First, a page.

Mighty Auto Pro’s Productivity-Tracking Traffic Light
The Inspiration: Bill Hill was sitting at a traffic light with his significant other and marketing manager, Leigh Anne Best, brainstorming ways to let his entire staff know at a moment’s notice where the shop stood in terms of getting cars checked out. Best suggested a color-coding system. Hill thought that was a great idea and looked up and decided that a traffic light would be ideal. “It works well. It’s kitschy,” he says.
What it Does: The full-size traffic light hangs outside of the service manager’s door and alerts every member of the staff where they stand in terms of getting cars checked out. The team meets every morning for a meeting and the light starts out on green. Around midday, the service manager either keeps it the same if they are on track, turns it to yellow if they are slightly behind, or red if they really need to pick up the pace. Before the light was installed, someone on staff would have to alert the technicians if they were falling behind. With the traffic light, everyone on staff knows where the shop stands.
How it’s Made: Hill purchased a used traffic light at Perram Electric in Wadsworth, Ohio. The shop’s shuttle driver, John Sobolewski, rewired the light so that it would light up a certain color depending on which button the service manager pushed. It was then mounted where everyone can see it.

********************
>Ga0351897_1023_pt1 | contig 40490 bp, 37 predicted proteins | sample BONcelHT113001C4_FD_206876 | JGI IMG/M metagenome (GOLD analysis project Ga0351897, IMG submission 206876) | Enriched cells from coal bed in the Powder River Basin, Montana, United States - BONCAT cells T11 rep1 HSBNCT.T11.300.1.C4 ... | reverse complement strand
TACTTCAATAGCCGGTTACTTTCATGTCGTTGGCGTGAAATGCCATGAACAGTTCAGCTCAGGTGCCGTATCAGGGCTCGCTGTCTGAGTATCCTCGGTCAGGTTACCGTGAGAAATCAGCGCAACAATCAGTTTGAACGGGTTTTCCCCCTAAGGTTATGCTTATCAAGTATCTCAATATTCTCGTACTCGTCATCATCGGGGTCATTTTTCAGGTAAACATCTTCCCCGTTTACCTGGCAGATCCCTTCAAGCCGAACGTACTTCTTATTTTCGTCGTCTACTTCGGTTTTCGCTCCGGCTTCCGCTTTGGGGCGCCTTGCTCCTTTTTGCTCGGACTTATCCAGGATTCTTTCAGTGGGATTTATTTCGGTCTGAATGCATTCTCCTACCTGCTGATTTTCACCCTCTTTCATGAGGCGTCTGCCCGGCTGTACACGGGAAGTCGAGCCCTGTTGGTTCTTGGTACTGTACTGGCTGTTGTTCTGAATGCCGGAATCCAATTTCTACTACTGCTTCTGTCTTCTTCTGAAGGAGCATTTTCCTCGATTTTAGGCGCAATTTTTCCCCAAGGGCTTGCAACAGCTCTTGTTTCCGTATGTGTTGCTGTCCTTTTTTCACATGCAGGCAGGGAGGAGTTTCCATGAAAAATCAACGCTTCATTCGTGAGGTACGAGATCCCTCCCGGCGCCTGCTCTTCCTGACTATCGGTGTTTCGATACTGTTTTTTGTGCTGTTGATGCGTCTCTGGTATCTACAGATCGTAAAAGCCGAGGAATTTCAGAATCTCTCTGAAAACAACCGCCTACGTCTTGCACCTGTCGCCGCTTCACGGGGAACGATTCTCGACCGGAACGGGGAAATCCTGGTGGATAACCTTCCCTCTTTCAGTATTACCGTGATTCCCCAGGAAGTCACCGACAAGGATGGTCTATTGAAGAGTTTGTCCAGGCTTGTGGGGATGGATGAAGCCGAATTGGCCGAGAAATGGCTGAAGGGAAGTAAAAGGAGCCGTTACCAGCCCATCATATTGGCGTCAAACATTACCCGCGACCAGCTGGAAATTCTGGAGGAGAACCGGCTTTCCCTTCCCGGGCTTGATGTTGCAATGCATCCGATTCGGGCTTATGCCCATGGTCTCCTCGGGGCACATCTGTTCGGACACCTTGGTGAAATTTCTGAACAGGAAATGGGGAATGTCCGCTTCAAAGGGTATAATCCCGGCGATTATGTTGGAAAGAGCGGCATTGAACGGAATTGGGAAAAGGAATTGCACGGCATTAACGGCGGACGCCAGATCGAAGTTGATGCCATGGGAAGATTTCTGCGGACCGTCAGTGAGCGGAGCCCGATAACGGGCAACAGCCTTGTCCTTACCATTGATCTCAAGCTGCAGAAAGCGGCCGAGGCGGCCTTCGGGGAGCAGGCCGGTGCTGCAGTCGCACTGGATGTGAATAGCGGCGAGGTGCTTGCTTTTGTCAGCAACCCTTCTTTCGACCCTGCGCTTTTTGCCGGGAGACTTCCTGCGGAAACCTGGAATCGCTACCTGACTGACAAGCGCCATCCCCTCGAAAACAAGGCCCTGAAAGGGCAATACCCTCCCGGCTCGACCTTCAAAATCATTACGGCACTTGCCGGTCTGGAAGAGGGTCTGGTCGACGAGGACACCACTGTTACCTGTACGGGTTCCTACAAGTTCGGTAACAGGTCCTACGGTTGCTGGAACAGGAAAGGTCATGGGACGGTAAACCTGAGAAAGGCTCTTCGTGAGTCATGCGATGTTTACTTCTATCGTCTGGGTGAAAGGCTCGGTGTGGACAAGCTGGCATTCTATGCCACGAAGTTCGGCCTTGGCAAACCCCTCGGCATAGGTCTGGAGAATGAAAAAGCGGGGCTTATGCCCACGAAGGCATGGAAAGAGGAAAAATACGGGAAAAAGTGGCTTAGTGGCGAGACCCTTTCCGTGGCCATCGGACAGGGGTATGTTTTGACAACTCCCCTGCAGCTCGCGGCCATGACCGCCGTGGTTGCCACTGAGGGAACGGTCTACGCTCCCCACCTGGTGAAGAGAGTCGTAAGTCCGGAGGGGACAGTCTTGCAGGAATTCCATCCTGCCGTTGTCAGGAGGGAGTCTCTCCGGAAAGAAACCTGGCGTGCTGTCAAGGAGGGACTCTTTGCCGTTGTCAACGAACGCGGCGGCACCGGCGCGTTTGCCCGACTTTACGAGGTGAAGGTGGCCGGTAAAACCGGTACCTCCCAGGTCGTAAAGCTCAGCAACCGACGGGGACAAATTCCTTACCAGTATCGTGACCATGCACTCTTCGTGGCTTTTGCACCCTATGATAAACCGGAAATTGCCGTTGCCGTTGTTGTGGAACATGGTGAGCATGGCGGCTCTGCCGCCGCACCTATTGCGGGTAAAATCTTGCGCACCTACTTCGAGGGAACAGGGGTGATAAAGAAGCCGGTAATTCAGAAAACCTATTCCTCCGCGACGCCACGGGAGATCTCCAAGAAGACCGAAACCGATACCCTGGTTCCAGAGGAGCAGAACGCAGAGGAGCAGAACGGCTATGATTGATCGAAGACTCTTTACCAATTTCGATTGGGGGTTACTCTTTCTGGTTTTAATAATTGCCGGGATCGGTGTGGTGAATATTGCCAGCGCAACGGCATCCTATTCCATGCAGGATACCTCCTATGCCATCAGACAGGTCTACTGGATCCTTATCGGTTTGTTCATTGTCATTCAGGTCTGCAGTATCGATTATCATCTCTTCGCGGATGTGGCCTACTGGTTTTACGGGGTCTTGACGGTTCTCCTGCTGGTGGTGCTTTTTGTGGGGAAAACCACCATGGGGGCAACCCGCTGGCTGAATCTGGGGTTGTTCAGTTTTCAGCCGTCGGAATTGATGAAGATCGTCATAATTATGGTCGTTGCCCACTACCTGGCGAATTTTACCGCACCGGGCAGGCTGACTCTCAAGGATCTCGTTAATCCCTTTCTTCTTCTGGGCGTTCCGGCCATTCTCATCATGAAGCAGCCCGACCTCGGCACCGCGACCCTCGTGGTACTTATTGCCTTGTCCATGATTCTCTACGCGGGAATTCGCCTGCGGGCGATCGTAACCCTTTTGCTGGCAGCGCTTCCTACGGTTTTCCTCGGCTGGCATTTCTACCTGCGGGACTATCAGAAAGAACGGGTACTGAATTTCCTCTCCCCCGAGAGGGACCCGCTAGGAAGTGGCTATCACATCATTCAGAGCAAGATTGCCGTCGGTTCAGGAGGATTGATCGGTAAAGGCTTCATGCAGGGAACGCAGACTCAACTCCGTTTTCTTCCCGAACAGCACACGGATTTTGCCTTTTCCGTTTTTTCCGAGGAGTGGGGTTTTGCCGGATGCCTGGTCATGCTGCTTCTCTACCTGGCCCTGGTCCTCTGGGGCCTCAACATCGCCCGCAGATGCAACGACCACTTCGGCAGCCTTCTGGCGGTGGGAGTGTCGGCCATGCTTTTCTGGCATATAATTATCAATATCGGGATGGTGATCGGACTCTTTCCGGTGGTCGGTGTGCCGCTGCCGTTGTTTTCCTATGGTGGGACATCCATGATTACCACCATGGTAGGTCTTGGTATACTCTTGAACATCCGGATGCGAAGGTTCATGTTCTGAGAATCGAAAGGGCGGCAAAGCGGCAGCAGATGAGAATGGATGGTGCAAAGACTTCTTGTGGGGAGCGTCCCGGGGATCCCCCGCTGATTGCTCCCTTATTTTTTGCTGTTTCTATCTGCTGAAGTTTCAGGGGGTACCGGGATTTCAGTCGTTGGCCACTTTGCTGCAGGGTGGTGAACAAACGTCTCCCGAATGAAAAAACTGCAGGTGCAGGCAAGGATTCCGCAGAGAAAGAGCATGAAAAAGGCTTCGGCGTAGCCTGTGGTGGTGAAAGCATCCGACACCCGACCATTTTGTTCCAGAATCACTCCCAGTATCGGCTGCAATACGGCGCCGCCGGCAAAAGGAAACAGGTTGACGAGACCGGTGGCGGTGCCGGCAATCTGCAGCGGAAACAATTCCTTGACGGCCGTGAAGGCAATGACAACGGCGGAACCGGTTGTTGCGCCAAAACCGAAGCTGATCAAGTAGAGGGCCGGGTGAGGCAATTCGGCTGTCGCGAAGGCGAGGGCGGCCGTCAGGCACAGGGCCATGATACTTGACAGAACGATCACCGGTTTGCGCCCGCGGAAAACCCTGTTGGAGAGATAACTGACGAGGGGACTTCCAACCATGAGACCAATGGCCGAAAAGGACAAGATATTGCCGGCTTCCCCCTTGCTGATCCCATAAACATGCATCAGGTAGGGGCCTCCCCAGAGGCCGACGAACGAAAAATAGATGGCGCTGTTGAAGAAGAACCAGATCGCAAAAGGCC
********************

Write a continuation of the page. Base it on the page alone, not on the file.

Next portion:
The Cost: The traffic light was $130 and the rewiring and set-up process took about two weeks.
The ROI: The instant feedback has been tremendous for Hill. He can see his employees’ reaction when the light changes from green to yellow. Before the light was installed, the shop would have days where 5–6 jobs might be leftover from the day. Now, it’s only the cars that Mighty Auto Pro couldn’t get parts in for. The staff is now able to leave at 5:30 p.m.—closing time—instead of staying longer to finish up jobs. By being aware of where they are, the shop is able to get cars out quicker and has more time available for those few extra jobs a week. Those few extra jobs could be the difference between breaking even and making money, according to Hill.
“Technicians feel they are more responsible for their time. They’re not surprised by anything coming at them last minute. We are all working toward a common goal of getting out at a certain time,” Hill says.